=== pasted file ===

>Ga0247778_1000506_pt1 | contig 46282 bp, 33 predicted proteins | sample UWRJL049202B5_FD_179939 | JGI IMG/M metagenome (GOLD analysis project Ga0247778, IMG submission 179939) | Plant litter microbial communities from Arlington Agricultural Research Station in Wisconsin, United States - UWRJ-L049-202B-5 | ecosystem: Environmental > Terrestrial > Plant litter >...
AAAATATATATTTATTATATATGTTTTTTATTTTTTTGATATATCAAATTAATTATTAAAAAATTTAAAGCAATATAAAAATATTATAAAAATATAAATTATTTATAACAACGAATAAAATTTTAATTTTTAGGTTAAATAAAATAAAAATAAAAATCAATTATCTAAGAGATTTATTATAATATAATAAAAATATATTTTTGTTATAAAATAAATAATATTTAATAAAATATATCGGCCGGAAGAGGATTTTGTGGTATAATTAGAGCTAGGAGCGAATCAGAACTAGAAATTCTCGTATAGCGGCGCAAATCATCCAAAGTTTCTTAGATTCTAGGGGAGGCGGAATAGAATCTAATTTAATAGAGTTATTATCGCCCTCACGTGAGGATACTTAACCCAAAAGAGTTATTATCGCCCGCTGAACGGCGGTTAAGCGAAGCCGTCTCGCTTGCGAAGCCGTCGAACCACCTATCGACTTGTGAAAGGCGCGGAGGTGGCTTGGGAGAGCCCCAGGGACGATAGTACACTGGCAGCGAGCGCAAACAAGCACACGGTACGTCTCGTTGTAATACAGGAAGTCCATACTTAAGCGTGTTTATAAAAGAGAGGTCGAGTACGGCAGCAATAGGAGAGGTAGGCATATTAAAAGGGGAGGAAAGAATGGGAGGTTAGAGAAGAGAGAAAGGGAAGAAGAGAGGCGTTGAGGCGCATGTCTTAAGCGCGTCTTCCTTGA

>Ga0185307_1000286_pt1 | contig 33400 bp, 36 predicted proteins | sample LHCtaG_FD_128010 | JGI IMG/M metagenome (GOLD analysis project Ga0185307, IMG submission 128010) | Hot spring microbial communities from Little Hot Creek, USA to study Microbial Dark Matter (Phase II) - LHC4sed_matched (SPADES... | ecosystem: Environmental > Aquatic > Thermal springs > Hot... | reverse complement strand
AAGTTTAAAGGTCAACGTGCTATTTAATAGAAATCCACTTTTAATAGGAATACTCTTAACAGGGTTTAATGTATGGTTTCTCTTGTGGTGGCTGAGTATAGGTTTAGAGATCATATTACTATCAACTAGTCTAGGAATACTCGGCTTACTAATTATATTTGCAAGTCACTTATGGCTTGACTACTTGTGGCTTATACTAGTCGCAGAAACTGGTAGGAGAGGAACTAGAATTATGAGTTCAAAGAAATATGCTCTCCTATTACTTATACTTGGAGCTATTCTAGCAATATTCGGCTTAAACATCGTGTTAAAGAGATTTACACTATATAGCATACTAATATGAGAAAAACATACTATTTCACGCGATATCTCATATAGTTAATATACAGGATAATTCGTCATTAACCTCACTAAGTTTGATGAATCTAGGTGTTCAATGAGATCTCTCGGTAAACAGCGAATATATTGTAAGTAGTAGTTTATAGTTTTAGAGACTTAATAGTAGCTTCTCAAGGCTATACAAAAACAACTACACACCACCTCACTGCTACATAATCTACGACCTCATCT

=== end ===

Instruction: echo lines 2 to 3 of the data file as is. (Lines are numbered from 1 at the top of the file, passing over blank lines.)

AAAATATATATTTATTATATATGTTTTTTATTTTTTTGATATATCAAATTAATTATTAAAAAATTTAAAGCAATATAAAAATATTATAAAAATATAAATTATTTATAACAACGAATAAAATTTTAATTTTTAGGTTAAATAAAATAAAAATAAAAATCAATTATCTAAGAGATTTATTATAATATAATAAAAATATATTTTTGTTATAAAATAAATAATATTTAATAAAATATATCGGCCGGAAGAGGATTTTGTGGTATAATTAGAGCTAGGAGCGAATCAGAACTAGAAATTCTCGTATAGCGGCGCAAATCATCCAAAGTTTCTTAGATTCTAGGGGAGGCGGAATAGAATCTAATTTAATAGAGTTATTATCGCCCTCACGTGAGGATACTTAACCCAAAAGAGTTATTATCGCCCGCTGAACGGCGGTTAAGCGAAGCCGTCTCGCTTGCGAAGCCGTCGAACCACCTATCGACTTGTGAAAGGCGCGGAGGTGGCTTGGGAGAGCCCCAGGGACGATAGTACACTGGCAGCGAGCGCAAACAAGCACACGGTACGTCTCGTTGTAATACAGGAAGTCCATACTTAAGCGTGTTTATAAAAGAGAGGTCGAGTACGGCAGCAATAGGAGAGGTAGGCATATTAAAAGGGGAGGAAAGAATGGGAGGTTAGAGAAGAGAGAAAGGGAAGAAGAGAGGCGTTGAGGCGCATGTCTTAAGCGCGTCTTCCTTGA

>Ga0185307_1000286_pt1 | contig 33400 bp, 36 predicted proteins | sample LHCtaG_FD_128010 | JGI IMG/M metagenome (GOLD analysis project Ga0185307, IMG submission 128010) | Hot spring microbial communities from Little Hot Creek, USA to study Microbial Dark Matter (Phase II) - LHC4sed_matched (SPADES... | ecosystem: Environmental > Aquatic > Thermal springs > Hot... | reverse complement strand